I’m horrified. It’s over four years since I last read the fabulous Carmel Harrington when I reviewed The Woman at 72 Derry Lane in a post you’ll find here. It was my privilege to host a guest post from Carmel and to review The Things I Should Have Told you here.
Today, I’m rectifying the fact that I’ve been missing out on Carmel’s books by reviewing The Moon Over Kilmore Quay. My grateful thanks to Anne Cater of Random Things Tours for inviting me to participate in this blog tour.
The Moon Over Kilmore Quay was published in paperback by Harper Collins on 17th February 2022 and is available for purchase through the links here.
The Moon Over Kilmore Quay
When your heart belongs in two places, can you ever truly find home?
Brooklyn, New York,
Bea has grown up in the heart of the Irish community, always hearing stories of home. When she discovers a letter from her younger self, written years before, it sends her deep into her own family history.
Kilmore Quay, Ireland.
Years earlier, Lucy Mernagh leaves her much-loved home and family in search of the New York dream. The Big Apple is a world away from the quiet village she grew up in, and the longing for home aches within her.
When Bea uncovers a shocking secret, it takes her back across the water to Kilmore Quay, where – finally – long-buried truths will come to light. But fate has one last twist in store…
My Review of The Moon Over Kilmore Quay
A childhood letter to herself has repercussions for Bea.
Initially, it took me a while to settle in to the structure of The Moon Over Kilmore Quay, and I wondered if I would enjoy it as much as I have previous books by this author, but Carmel Harrington writes with such engagement for the reader that I was soon totally immersed in the story.
The plot is deceptive. It seems relatively straight-forward to begin with, with a focus on character, but there’s so much more to uncover than I expected. It’s quite difficult to say more without spoiling the story, but I loved the gradual uncovering of truths – both for the characters and for the reader. I thoroughly appreciated the way Bea’s own personal history was layered over her role as an investigator looking for lost family members. Indeed, The Moon Over Kilmore Quay, contains so many carefully wrought strata, from the role of immigrants retaining a cultural identity, through the way place affects our identity, to the impact of family folklore and narratives that make us who we are or who we want to be. Echoes from the past such as the Three Amigos of Maeve, Michelle and Lucy being reflected in the more up-to-date relationships between Bea, Stephanie and Katrina help the reader understand we are both more, and less, than we might believe. I thought Carmel Harrington’s understanding of human nature was pitch perfect. I was completely invested in Bea in particular because she felt so lost to begin with and so complete by the end. Lucy too has an authenticity that I found completely captivating.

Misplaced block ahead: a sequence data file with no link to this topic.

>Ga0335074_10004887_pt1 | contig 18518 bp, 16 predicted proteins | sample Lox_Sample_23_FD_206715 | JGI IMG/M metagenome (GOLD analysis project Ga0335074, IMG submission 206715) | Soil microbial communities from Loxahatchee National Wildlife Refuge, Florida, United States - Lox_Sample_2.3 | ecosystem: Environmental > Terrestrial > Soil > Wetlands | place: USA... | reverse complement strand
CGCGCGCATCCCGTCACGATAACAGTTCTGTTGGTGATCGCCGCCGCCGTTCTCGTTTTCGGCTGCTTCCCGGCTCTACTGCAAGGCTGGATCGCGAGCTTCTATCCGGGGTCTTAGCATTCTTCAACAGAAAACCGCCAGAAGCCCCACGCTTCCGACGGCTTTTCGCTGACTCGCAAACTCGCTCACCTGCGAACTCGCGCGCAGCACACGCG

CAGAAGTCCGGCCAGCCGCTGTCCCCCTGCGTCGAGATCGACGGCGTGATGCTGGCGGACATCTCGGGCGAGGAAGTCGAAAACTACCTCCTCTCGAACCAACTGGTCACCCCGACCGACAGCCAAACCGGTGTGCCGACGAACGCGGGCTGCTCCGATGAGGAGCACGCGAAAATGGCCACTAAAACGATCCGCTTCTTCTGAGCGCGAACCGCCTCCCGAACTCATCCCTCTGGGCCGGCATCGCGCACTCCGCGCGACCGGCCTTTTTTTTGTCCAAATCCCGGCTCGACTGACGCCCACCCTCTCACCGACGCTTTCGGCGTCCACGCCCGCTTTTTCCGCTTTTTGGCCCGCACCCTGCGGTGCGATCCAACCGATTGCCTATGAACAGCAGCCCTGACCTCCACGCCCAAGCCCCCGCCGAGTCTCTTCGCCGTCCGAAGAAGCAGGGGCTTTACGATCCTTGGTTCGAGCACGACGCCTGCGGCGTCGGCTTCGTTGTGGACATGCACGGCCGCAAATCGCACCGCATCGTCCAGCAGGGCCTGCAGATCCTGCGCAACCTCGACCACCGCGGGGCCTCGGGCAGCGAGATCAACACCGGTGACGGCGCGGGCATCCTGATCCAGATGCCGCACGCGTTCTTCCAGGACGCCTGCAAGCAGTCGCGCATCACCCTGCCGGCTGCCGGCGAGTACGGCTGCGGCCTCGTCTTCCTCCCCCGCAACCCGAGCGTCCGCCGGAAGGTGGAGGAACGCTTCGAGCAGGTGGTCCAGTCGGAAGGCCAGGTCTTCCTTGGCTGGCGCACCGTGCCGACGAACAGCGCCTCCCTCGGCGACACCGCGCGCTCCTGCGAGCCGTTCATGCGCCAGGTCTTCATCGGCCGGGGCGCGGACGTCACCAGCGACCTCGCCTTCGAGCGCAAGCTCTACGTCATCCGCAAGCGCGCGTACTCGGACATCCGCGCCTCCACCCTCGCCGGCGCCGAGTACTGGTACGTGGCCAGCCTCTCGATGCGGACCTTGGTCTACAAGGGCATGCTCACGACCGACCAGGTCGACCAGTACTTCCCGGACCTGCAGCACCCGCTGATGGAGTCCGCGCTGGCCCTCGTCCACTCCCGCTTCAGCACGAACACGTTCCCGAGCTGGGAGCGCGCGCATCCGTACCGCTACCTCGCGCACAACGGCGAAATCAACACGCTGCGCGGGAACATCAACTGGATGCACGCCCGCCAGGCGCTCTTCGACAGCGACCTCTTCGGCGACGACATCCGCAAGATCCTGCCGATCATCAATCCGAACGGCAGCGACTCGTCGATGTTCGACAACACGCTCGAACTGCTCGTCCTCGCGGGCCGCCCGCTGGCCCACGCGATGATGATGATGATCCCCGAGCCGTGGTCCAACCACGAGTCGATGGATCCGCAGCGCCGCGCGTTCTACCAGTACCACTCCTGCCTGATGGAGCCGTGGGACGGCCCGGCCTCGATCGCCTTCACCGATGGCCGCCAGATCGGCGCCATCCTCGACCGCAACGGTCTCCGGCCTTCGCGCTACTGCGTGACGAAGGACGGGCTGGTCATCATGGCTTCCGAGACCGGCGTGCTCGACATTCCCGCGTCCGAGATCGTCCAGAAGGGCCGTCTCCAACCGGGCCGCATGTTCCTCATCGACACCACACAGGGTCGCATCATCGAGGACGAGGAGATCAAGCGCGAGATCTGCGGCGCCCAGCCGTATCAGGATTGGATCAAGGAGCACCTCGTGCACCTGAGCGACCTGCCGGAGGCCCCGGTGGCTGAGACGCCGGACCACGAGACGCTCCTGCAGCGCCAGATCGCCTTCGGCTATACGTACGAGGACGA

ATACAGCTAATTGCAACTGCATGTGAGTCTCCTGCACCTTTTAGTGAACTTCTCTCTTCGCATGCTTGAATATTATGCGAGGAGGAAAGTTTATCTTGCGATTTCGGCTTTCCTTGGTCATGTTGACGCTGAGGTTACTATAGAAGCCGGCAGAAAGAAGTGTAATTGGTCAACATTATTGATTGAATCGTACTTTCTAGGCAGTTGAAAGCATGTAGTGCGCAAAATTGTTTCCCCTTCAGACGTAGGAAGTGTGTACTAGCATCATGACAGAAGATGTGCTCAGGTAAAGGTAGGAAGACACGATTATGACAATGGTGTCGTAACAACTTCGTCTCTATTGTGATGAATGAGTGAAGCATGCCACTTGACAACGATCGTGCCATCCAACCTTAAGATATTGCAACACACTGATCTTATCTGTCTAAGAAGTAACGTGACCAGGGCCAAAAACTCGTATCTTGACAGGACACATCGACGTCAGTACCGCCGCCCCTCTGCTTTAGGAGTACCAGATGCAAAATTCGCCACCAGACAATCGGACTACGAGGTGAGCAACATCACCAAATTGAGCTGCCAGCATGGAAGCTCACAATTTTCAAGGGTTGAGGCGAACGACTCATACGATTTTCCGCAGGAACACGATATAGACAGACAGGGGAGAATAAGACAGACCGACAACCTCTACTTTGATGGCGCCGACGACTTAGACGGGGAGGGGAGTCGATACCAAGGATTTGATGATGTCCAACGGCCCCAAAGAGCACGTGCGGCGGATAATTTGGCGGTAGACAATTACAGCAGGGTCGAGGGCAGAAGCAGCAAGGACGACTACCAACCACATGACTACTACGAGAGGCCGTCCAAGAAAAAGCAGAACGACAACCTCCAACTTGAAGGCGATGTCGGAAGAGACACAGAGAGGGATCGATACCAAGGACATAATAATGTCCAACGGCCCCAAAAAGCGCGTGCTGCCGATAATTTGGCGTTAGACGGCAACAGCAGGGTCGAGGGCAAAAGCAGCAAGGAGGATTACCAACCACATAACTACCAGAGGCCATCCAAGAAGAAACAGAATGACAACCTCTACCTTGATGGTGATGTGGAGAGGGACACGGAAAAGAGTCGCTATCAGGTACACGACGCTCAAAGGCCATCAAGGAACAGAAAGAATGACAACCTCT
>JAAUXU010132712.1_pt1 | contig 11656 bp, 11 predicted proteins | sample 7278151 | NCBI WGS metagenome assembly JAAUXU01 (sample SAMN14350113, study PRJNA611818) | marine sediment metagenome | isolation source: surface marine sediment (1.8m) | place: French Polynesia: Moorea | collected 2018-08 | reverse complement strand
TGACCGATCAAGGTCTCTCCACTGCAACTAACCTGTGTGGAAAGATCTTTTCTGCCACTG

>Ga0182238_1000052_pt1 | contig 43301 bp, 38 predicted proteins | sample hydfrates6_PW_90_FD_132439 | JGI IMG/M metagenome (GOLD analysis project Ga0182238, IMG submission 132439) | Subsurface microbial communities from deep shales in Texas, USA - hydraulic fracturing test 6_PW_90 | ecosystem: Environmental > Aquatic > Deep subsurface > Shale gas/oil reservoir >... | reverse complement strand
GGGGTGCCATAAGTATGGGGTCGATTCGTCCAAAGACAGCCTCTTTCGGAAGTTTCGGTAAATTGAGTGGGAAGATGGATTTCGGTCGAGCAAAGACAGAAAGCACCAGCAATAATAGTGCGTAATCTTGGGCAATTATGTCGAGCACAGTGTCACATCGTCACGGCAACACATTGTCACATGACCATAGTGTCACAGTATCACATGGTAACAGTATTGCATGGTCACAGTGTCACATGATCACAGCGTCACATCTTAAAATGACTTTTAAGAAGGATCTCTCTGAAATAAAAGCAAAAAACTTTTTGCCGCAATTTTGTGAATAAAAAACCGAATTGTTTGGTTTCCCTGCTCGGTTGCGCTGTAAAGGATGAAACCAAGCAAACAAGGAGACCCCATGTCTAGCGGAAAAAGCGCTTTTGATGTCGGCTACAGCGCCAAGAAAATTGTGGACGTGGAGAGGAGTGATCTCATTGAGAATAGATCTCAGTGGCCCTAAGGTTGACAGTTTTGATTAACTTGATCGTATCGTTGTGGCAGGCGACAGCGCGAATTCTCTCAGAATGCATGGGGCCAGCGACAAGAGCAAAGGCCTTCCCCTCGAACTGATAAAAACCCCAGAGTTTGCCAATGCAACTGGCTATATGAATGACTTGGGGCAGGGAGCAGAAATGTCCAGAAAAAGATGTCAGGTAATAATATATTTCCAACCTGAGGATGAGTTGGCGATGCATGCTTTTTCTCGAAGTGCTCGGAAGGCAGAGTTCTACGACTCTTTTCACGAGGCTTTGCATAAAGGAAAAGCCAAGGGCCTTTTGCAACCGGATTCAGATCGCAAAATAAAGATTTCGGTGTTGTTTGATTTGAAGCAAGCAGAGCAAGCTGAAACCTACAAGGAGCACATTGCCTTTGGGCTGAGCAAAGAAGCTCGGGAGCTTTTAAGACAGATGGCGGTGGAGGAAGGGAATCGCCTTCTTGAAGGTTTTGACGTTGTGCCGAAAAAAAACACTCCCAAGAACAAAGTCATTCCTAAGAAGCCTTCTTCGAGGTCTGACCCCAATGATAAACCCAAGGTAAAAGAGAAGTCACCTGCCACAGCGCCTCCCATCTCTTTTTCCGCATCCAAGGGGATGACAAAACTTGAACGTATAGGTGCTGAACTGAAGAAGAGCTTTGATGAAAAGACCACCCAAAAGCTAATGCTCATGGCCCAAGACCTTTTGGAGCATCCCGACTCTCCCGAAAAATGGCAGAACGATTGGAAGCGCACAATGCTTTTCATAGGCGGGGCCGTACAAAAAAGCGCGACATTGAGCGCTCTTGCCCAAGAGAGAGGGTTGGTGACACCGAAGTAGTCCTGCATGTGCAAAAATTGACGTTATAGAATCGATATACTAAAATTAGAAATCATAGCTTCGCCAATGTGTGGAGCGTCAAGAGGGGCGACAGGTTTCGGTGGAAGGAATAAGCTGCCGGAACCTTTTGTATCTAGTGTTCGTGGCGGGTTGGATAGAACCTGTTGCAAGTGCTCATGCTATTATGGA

The New York and Irish settings are so well balanced. I found myself transported back to my own experience of living in New York and equally desperate to discover Ireland. I want to sit and eat fish and chips looking out over the water, licking the salt and vinegar from my fingers!
The Moon Over Kilmore Quay is the kind of book that creeps up on you. It made me forget I was reading a work of fiction. Instead I felt I was being told two very personal stories through Bea and Lucy’s strands as if they were both confiding in me. The themes of friendship, family, secrets, truth and belonging are magnificently presented, making for a truly emotional and captivating read.
Having begun The Moon over Kilmore Quay feeling slightly detached, I ended it completely immersed in the story and a total snivelling wreck. It has all the hallmarks of Carmel Harrington’s trademark emotional writing with a touch of mystery I hadn’t anticipated. I thoroughly enjoyed it – even if I did need rather a lot of tissues!
About Carmel Harrington
Carmel Harrington is from Co. Wexford, where she lives with her husband, her children and their rescue dog. An Irish Times bestseller and regular panellist on radio and TV, her warm and emotional storytelling has captured the hearts of readers worldwide.
Carmel’s novels have been shortlisted for an Irish Book Award in 2016 & 2017 and her debut won Kindle Book of the Year and Romantic eBook of the Year in 2013.
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